I lean heavily on the side of caution when it comes to wearing collars indoors because of the heartbreaking stories of accidents involving collars that get caught on furniture, latches, or other items and cause strangulation. And if there are multiple dogs in the home that love to play, teeth and jaws can get stuck in the other dog's collar and result in choking. I've seen this happen, and it's terrifying and also incredibly difficult to untangle.

If your dog needs to wear a collar indoors, whether because they are escape artists, door dashers, or aren't microchipped yet, I highly recommend using a breakaway collar. This type of collar is designed to quickly unsnap when slight pressure is applied, lessening the chance of strangulation if the collar is caught on something or snagged by another dog during play.

If you're crate training your dog or puppy, they shouldn't wear a collar in their crate. If you're uncomfortable with them going naked while in their crate, only use a breakaway collar or at least a lay-flat collar with no loops that has your contact info embroidered on the collar and doesn't rely on tags.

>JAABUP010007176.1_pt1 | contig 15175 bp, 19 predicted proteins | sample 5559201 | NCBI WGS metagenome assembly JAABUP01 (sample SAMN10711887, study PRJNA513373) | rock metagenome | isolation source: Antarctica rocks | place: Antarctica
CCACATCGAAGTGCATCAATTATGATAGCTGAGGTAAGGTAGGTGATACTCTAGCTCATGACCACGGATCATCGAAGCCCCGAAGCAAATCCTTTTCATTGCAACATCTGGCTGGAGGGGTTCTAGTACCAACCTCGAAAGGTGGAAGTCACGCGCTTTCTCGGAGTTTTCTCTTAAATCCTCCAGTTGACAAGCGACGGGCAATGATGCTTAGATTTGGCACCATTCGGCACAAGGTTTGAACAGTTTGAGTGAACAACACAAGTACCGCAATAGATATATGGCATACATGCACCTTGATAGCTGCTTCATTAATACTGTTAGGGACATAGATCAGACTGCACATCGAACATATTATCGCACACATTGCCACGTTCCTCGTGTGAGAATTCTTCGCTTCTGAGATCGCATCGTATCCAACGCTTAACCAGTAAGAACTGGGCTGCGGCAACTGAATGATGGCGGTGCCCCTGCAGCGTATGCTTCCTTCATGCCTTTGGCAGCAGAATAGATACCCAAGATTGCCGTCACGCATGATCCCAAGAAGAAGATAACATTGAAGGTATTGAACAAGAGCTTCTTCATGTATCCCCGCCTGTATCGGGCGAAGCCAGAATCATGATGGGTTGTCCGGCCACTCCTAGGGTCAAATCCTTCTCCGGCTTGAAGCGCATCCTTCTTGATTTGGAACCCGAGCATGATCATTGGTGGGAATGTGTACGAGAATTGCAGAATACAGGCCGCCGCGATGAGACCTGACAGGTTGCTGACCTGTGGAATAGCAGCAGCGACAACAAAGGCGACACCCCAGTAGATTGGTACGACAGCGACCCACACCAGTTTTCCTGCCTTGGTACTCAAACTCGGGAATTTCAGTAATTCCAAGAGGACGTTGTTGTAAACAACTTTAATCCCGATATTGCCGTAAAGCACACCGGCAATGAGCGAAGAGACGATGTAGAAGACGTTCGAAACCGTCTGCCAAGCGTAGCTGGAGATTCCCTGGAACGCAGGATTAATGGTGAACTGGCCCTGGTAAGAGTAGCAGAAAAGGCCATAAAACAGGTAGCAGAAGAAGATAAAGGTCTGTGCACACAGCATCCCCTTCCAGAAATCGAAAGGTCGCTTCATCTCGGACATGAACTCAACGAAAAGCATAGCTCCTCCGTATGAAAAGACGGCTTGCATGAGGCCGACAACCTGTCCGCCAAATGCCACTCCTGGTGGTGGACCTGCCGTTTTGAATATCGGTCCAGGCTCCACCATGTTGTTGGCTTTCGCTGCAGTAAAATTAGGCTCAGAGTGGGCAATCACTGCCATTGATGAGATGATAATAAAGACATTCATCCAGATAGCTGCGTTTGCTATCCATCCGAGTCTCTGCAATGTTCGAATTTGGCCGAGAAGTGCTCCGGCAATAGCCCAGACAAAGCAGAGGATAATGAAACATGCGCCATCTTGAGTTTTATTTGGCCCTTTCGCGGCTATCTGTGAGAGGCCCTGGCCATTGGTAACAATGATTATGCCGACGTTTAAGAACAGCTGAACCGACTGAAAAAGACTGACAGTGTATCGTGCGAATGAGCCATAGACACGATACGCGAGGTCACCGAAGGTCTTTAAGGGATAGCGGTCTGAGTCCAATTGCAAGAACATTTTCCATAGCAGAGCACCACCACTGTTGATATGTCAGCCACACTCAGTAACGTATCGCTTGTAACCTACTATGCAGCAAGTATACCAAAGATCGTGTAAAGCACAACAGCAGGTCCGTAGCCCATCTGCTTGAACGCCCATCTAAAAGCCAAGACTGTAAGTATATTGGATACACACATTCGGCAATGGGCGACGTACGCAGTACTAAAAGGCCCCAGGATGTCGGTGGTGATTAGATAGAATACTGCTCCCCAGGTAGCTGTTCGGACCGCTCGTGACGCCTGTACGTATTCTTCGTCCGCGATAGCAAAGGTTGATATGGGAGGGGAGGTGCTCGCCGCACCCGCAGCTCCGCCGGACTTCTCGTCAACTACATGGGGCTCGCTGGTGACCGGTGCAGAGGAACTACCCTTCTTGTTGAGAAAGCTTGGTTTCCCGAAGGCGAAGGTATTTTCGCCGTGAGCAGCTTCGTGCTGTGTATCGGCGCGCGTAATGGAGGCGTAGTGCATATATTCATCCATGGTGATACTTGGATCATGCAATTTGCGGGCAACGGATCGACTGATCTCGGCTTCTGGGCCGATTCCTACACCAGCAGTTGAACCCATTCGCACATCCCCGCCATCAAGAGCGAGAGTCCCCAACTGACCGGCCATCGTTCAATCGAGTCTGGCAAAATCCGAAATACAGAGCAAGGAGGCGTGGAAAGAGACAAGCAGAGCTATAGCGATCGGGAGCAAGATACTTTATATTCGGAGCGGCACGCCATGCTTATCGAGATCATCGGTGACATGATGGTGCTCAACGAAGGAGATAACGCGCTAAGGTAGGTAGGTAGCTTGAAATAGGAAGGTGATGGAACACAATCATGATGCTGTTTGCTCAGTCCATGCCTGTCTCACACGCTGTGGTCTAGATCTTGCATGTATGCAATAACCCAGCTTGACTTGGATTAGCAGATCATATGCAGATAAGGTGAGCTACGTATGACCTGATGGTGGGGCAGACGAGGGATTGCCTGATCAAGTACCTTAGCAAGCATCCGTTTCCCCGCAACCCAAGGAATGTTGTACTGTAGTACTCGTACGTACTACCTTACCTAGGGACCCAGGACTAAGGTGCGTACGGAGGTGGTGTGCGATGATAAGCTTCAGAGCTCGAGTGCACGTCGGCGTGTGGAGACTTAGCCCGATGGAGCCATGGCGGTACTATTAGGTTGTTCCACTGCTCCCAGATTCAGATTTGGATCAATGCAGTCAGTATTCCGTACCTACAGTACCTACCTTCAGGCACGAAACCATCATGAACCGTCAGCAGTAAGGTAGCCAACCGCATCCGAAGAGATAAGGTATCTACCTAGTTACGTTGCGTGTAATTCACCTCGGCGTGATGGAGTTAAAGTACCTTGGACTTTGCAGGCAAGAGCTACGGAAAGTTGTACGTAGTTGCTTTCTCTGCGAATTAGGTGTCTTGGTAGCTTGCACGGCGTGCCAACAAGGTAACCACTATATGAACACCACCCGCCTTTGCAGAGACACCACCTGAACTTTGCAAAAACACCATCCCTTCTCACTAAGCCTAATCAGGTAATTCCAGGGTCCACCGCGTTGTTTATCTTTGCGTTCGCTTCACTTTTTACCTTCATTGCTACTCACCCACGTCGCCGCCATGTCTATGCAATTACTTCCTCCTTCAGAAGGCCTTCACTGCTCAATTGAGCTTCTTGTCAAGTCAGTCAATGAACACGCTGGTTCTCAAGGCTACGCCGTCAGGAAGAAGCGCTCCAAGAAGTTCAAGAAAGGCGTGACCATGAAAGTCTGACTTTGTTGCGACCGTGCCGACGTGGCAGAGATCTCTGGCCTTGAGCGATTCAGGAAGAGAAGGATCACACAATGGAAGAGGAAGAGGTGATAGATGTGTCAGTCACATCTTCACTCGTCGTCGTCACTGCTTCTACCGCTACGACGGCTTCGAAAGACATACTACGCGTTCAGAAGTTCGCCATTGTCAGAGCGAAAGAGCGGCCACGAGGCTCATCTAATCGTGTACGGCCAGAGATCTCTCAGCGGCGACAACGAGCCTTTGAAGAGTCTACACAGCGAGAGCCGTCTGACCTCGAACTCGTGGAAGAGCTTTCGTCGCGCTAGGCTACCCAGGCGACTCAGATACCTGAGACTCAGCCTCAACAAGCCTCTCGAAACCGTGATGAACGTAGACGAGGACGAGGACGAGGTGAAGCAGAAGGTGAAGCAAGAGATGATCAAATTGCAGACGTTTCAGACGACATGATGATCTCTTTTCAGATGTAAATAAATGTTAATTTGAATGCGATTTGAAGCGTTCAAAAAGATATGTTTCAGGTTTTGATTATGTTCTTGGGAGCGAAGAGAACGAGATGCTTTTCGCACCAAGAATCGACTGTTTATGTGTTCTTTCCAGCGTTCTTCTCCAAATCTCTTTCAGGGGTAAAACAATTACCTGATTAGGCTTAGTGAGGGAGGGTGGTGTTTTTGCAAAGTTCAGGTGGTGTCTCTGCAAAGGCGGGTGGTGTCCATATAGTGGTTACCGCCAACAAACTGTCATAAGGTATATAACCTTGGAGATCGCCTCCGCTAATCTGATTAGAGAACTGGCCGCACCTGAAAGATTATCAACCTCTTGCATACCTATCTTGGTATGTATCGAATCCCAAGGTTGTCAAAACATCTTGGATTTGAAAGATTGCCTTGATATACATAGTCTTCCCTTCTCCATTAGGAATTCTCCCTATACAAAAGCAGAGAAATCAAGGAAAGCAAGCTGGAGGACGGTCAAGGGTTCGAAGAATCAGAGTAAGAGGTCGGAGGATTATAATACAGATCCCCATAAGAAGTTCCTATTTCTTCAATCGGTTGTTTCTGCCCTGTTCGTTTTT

Let us know what collar you like the most for your dog in the comments below!


About the author

Profile picture for Cathy Madson

Cathy Madson, MA, FDM, CBCC-KA, CPDT-KA

As Preventive Vet's dog behavior expert and lead trainer at Pupstanding Academy, Cathy focuses on helping humans and their pets build a strong relationship based on trust, clear communication, and the use of positive reinforcement and force-free methods. With over 13 years of experience, she has had the opportunity to work with hundreds of dogs on a wide variety of training and behavior issues. Beyond her one-on-one consultations through Pupstanding Academy, she also teaches group dog training classes at Seattle Humane. Her specialties include dog aggression, resource guarding, separation anxiety, and puppy socialization.

Cathy is a certified Family Dog Mediator, and certified through the Certification Council of Professional Dog Trainers, holding both the CPDT-KA and CBCC-KA designations. Cathy is a Fear Free Certified Certified Professional, a member of the Association of Professional Dog Trainers, the Pet Professional Guild, and the Dog Writer's Association of America. She has also completed the Aggression in Dogs Master Course.

When she's not geeking out about dogs, you can find her reading, hiking with her two Cardigan Welsh Corgis, or paddleboarding.